In a recent article published to their site, Pro Football Focus' John Kosko declared that Eli Manning of the New York Giants' QB isn't in the top 20 players for his position right now. Manning has been making headlines this week with the report that he wants to be the highest paid player in the league. This is, of course, a good negotiation tactic for Manning, and additionally, good fodder for companies like PFF.
The article is obvious clickbait. "Eli Manning isn't even a top-20 QB right now" is exactly the sort of thing that draws a crowd to a site that's better known for its numbers than its articles. After the jump, Kosko immediately begins to backtrack, running swiftly out of a building set ablaze by its hot-take headline.
In fact, the problem here is that the writer is using his own company's numbers poorly in order to create a story out of nothing.
Now, that assessment might be overly harsh, in part because of the fact that Manning is still being punished for his rough 2013 campaign during which he ranked No. 31 in the league for his accuracy under pressure. It also can't take into account the impact a healthy tandem of Odell Beckham Jr. (our No. 1-rated wide receiver entering 2015) and Victor Cruz will have on his play.
The metric in question is PFF's individual number rating system; a numerical order designed to compare different positions against each other. Its flaw for this scenario is that it takes into account up to two years of games. Recently, it coughed up a result that said Odell Beckham Jr. is the best wide receiver in the NFL. This was a product of weighted ratings and secretive formulas.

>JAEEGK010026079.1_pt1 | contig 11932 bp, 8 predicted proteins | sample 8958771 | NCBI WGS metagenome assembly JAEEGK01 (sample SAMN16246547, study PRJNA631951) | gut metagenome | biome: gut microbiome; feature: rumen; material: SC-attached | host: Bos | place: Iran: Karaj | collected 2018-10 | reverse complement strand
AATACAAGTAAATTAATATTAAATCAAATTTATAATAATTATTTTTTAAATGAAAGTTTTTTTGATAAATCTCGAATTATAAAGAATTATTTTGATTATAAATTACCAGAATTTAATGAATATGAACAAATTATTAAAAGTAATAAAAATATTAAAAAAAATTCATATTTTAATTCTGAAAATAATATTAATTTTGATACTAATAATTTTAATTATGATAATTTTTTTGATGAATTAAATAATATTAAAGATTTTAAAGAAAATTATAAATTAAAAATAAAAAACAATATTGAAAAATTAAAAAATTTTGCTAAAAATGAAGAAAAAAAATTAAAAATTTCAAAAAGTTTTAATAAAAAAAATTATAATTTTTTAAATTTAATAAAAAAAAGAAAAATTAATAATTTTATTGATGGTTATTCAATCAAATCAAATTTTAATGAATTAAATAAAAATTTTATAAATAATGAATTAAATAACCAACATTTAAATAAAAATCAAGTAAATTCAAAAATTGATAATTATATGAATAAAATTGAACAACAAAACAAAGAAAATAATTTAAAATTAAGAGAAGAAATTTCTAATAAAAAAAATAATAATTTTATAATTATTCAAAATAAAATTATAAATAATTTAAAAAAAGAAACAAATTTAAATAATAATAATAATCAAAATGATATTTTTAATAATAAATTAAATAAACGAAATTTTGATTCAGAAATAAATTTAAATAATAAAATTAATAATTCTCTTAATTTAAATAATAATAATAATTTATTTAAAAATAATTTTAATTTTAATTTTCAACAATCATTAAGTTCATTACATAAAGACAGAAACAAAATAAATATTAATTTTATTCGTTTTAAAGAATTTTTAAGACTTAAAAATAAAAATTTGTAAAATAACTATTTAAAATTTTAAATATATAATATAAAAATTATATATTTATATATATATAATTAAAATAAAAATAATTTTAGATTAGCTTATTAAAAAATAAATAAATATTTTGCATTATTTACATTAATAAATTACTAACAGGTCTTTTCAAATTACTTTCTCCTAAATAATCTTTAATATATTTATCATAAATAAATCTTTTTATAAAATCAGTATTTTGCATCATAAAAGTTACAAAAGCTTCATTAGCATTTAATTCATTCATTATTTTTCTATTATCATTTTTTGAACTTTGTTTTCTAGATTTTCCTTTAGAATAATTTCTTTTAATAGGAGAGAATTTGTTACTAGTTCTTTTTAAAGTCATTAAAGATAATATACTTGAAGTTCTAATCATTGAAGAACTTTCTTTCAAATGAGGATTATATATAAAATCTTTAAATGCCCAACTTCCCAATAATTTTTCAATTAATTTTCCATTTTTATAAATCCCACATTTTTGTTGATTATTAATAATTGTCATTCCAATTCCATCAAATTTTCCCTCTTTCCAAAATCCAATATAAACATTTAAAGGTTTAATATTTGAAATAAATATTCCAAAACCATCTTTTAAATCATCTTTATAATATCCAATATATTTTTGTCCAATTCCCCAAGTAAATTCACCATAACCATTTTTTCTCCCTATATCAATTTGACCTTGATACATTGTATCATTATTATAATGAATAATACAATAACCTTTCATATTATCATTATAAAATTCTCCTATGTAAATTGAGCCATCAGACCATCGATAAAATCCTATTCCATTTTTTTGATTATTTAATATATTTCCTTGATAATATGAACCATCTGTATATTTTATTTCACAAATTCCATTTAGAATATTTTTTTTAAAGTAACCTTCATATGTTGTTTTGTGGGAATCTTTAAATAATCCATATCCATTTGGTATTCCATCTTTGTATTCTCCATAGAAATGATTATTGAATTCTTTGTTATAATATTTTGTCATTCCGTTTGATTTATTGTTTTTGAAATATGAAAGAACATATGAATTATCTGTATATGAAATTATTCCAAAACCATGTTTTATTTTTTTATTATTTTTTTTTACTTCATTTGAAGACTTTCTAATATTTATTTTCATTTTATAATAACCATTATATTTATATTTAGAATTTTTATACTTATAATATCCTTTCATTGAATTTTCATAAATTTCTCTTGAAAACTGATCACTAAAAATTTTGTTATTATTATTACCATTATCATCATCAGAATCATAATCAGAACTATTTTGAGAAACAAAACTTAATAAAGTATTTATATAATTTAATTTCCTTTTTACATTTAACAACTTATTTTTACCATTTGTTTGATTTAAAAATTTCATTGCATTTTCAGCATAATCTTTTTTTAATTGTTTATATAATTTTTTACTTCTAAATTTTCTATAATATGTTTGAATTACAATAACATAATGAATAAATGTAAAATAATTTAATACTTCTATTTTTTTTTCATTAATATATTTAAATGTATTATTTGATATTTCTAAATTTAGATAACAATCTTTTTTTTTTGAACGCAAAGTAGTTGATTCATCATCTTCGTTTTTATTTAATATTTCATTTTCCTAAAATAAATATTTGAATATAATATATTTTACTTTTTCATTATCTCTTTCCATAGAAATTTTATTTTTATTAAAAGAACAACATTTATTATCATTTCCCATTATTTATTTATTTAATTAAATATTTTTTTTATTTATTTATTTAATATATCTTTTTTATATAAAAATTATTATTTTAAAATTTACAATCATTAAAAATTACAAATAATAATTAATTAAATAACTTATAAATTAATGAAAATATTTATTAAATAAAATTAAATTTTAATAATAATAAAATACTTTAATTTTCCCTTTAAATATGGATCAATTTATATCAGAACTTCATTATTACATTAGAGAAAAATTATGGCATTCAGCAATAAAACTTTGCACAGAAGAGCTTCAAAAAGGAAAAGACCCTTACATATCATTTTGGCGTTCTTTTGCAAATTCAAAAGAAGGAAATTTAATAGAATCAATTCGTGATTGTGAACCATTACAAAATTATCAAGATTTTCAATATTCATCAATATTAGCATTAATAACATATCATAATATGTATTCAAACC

While that expanded Beckham's grades to scale alongside guys like Pittsburgh's Antonio Brown and Green Bay's Jordy Nelson, the situation with Manning is the inclusion of data that doesn't necessarily reflect how he is performing right now.
Eli Manning under Kevin Gilbride and Eli Manning in Ben McAdoo's system are two different people, yet this rating is combining both to form an opinion of "Manning is the 27th best quarterback". Kosko knows this flaw. He specifically works around it.
And we know his top-level performance ability is very high. In Manning's 2011 Super Bowl season, the former No. 1 overall pick was dynamite, especially under pressure. He was pressured on 39.1 percent of his dropbacks (most in the NFL), but was sacked just 11.4 percent of the time (best in the NFL), and his accuracy percentage of 69.1 was second-best to Drew Brees. In the playoffs, he posted the best postseason passing grade of any quarterback in the PFF era.
The writer goes way too far back to describe Manning's performance. If the number is supposed to determine "right now," keep it as recent as possible. The Gilbride era is over. It died a slow and cumbersome death. Outside of the company, we can't calculate the rating for Manning based on 2014 alone, because we don't have the formula, but just looking at PFF's basic grades for QBs; Manning was 18th best for his position last year. This is a significant boost over being called "No. 27 ranked QB".
In conclusion, PFF has a lot of merits, but it also has a lot of flaws. The vast database of numbers it provides is second to none, but when criticized publicly, their stance has always been about how their grades need to be taken in context.
Perhaps they need to do some internal analysis. If PFF wishes to be taken seriously on all fronts, whether it's data, journalism or otherwise, it needs to follow its own guidelines. After all, their numbers are only valuable because we trust that they have a standardized approach to all facets of analysis. If this isn't the case, well maybe fans won't be so eager to shell out for a product which has seen a 122 percent price increase over the last year.